Niman accuses the anti-omnivore’s conclusions as simplistic, then provides examples of how traditional ranchers, like her, limit their emissions of each of the three gasses—carbon dioxide, methane and nitrous oxides—contributing to global warming, such as feeding the animals grass instead of fertilized crops, raising them in open pastures, and buying and selling meat locally. She argues that carbon dioxide emissions are reduced, since less farm equipment, power, and transportation are used. She also claims methane gas is reduced because manure on traditional farms is deposited back into pastures. And she writes that three-quarters of the world’s nitrous oxide emissions come from manmade fertilizers, so consumers can reduce their emissions by buying meat where farmers didn’t use them.
Another element of the complexities of how food makes it from the farm or forest to our stomachs is the bureaucracy and politics of food and agriculture. In the 2003 essay “Everything I want to Do is Illegal”, Joel Salatin rejects the notion that any bureaucratic agency can understand or oversee farming operations if for no other reason than their complexities. Salatin is upset enough that he is forced to adhere to innumerable laws and codes from agriculture to zoning and everything in between. He complains that this fragmentation of the entire agricultural process has separated of the consumer—specifically kids who want to learn how to farm—from the farm, disconnecting the people from their food. The farm is now “a production unit for commodities—nothing more and nothing less.”
However, Salatin shows some optimism. He warns that society can only tolerate so much bureaucratic strangling, but when the government grip is too tight, the system fails, and we will see where regulating every inch and act of agriculture takes us. When this happens, he claims, he can once again produce and distribute food with the stewardship of an experienced farmer who understands the intricacies and connectedness of the animals and his farm. When innumerable data are involved in running something as small as a farm, Salatin claims that only the stewardship of an experienced farmer can do it efficiently and successfully, and that bureaucrats sitting behind desks with little inclination of the complexities of agriculture should have little or no say in what happens on his farm.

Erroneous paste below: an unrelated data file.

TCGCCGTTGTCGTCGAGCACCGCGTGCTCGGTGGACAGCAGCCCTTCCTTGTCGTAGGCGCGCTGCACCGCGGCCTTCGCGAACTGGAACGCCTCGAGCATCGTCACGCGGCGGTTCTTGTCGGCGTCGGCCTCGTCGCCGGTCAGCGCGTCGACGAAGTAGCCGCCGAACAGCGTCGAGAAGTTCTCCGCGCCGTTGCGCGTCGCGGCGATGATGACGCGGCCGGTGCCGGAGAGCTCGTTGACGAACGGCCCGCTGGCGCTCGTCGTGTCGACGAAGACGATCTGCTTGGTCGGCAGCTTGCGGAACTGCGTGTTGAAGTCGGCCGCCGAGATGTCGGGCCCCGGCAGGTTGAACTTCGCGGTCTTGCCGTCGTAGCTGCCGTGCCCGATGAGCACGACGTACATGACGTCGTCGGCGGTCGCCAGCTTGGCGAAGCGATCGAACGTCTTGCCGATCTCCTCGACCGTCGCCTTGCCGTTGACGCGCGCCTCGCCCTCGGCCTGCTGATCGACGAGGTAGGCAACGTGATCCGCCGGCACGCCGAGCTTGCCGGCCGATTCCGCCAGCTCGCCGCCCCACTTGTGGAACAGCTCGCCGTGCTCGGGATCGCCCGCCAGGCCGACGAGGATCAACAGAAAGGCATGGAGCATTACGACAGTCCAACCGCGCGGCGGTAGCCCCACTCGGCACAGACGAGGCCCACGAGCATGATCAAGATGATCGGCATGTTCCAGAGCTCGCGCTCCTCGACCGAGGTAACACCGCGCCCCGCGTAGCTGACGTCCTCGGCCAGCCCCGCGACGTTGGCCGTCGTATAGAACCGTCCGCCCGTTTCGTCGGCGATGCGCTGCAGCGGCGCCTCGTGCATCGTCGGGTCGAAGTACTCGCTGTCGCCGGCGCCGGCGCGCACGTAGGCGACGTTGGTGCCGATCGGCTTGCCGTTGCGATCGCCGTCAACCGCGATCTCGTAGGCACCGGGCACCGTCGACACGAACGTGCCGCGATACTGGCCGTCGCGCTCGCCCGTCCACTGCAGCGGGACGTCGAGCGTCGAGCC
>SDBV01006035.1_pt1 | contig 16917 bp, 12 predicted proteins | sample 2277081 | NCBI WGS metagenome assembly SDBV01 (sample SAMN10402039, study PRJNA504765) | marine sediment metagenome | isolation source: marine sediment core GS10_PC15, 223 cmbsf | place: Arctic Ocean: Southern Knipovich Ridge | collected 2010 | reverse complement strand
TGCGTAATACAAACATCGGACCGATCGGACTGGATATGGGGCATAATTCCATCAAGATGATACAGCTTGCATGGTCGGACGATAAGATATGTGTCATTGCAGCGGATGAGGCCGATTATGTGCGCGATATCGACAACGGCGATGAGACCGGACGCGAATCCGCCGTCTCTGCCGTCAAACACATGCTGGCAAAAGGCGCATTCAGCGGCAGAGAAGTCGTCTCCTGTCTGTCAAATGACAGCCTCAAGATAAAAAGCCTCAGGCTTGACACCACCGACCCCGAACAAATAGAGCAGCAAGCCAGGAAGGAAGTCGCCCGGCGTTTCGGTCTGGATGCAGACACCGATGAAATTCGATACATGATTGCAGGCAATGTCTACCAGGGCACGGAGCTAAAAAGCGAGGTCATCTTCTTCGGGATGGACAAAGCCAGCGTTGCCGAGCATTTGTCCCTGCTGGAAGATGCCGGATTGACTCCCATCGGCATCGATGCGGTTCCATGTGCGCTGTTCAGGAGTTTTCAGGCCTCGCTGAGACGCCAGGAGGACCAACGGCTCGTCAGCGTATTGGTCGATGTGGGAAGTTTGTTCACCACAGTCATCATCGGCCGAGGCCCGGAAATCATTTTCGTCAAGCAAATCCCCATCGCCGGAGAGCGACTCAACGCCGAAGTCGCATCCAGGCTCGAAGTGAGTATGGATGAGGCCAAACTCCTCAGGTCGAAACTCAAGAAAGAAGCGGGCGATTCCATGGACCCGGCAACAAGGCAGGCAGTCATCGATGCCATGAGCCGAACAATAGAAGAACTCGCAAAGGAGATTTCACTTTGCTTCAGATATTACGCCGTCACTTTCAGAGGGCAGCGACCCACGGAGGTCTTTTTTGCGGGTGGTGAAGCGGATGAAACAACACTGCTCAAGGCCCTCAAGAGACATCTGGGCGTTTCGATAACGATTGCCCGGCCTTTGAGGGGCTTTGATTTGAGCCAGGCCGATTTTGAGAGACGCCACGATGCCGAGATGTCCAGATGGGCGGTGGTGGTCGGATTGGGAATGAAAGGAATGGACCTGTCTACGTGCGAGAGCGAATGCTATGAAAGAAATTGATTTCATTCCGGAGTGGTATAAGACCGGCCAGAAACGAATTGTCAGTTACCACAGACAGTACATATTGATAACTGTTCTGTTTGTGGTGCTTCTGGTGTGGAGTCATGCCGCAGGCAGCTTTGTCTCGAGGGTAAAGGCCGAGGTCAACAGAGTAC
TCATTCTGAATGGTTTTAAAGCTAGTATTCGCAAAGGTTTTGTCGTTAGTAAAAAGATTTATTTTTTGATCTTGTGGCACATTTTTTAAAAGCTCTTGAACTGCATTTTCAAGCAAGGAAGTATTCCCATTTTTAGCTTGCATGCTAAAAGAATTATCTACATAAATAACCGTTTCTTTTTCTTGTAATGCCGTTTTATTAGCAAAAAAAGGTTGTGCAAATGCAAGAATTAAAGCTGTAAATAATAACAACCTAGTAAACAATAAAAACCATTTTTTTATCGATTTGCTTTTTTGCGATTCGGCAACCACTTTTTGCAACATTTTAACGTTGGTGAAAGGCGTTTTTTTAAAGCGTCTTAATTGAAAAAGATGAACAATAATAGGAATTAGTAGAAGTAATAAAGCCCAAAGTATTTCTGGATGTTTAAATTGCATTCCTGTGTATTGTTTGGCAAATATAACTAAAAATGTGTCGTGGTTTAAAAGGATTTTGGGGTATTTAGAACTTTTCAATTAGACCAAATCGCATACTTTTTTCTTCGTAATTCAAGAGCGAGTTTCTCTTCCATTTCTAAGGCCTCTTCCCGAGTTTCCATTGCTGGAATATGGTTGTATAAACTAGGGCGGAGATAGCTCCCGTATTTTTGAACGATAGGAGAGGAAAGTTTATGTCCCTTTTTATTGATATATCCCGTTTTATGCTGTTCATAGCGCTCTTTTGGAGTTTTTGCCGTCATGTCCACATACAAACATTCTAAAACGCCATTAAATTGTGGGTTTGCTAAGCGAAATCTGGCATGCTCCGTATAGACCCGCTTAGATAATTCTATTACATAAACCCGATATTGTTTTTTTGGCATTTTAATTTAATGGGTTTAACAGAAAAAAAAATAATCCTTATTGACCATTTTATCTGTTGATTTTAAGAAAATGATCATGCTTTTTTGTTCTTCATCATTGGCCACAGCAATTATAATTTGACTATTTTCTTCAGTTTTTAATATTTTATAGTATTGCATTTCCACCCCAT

The public might want some element of bureaucracy involved in the oversight of how food is produced, but Alice Waters proposed a solution to our food and agricultural woes in her 2009 article “A Healthy Constitution”. “Edible education is a radical yet common-sense approach to teaching that integrates classroom instruction, school lunch, cooking and gardening into the studies of math, science, history and reading,” Waters wrote. Her idea is to educate students on the importance of healthy eating while teaching them how to integrate a healthy growing, cooking, and cleaning lifestyle—the theory and practice of cultivating and preparing food.
Her claim is that teaching students to take responsibility for what they put in their bodies is a social responsibility, and that doing a better job of educating students on how and why taking control of what we put in our bodies will make for a healthier and more attentive classroom. She is asserting that students should have a hand in the process of what they will put into their bodies. This alone could spark conversations among young people and can encourage healthy self-experimentation—more eyes on the variables—with diet and nutrition and show kids how to properly nourish their bodies. This is what she means by teaching kids gardening, cooking, and nutrition “democratically” in public schools.